• Buffer: I was first introduced to Buffer three years ago when a director at a touring show company we were working with showed it to me. The service has changed a bit since then and for the better. Buffer operates primarily as a web browser extension and app. With it you write a bunch of posts in advance and let the system space them out at appropriate times or time you select. Like Hootsuite they are looking for users to sign up for their paid service (their’s has the fun name “The Awesome Plan”) but their individual plan is still available. It covers Facebook, Twitter, LinkedIn, App.net, and Google+. It is a bit more structured about what social networks you can add and how many of each, but since most people only have one of each network I doubt you’ll miss any functionality.
  • Share Your Personality: The mechanics of regular posting are fundamental, but just like we want our posts to have a point they should also share your personality with your audience. Social media is an electronic medium, but people don’t want to read posts from robots, they still prefer to talk to people (even if that means that sometimes there’s a computer screen between them). Identity is important, I mean you’re an actor after all, and if you’re using your social media to market yourself then you need people to get to know you. Define and refine your online voice. Unlike the financial advisors I speak to during the day, actors are allowed to have opinions no matter how unpopular. To be clear: this does not give you carte blanche to be an asshole but don’t be afraid to state your opinion. Did you recently discovered a film that you think people should see? Talk about it and why you liked it. Are you excited about The Razzie Awards? Name your picks! That being said, remember performer rule #1 – KNOW YOUR AUDIENCE! You want them to enjoy your posts and follow you, not turn on you. Ideally you’ll engage with a community that will interact with you which will increase your reach online and the farther you reach the better you’re doing.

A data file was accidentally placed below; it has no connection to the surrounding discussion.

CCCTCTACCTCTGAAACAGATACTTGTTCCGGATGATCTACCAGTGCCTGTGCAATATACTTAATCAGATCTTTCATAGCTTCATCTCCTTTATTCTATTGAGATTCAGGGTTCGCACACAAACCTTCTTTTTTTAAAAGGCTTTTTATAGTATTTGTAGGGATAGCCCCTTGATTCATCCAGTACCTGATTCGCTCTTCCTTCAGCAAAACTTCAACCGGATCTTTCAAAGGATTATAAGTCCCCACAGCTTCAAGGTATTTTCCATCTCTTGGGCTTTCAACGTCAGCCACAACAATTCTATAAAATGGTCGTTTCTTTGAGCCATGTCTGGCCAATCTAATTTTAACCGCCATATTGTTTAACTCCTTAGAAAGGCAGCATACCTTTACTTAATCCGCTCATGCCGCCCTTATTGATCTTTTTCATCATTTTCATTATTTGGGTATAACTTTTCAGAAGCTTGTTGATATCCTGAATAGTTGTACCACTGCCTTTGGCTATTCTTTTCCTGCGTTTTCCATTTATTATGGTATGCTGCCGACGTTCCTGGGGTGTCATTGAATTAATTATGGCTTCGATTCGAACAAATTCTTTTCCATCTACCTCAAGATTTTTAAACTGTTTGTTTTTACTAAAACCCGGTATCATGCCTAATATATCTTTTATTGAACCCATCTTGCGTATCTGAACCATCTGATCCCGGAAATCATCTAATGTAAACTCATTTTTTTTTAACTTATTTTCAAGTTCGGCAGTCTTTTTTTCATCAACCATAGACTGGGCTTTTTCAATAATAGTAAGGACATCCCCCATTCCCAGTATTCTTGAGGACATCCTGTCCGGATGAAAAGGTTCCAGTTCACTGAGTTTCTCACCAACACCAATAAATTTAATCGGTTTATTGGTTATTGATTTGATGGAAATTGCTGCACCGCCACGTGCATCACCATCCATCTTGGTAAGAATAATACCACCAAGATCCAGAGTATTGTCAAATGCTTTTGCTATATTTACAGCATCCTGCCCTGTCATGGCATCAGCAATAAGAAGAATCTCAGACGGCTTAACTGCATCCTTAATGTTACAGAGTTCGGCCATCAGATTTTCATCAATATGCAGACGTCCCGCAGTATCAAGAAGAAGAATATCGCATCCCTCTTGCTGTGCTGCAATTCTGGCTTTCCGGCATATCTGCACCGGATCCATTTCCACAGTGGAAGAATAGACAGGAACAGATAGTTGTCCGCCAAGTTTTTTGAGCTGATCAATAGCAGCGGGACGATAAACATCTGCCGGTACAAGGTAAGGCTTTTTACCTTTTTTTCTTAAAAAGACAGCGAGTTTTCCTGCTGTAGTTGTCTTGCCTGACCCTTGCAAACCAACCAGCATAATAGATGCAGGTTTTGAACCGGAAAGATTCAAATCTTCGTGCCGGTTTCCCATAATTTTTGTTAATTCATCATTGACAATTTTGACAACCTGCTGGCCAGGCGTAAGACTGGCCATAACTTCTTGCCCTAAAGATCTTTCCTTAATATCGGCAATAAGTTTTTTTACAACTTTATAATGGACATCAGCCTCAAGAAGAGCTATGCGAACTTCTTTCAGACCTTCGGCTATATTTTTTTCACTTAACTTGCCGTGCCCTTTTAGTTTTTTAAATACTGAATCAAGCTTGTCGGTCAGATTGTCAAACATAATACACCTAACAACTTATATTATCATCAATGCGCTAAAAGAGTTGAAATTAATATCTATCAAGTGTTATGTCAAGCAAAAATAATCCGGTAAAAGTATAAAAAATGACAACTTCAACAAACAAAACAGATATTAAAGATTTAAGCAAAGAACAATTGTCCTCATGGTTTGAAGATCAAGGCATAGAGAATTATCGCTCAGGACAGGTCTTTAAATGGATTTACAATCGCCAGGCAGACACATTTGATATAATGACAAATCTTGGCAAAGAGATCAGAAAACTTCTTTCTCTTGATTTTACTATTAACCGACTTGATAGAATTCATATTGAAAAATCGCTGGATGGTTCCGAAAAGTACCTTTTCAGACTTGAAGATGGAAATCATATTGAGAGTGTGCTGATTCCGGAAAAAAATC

• Interact: Just like you want to have people engaged with your posts, other people want you to engage with their posts too. Social media is “social” by definition and the only way a community works is if people participate. If you are a performer marketing yourself on social media then participation in the community is a requirement. Think of it as joining in the conversation at a party – it’s just that this party is, literally, hundreds of millions of active people large all the time and everyone has something to say. Remember the first rule, though, NO POST SPAM! Don’t interact with a post unless you have something to contribute. Always go for quality over quantity when it comes to engagement. Going back to our party metaphor, no one wants to be the guy that clears the area around the punch bowl with his bad Christopher Walken impression. If you’re going to say something make sure it’s worth saying.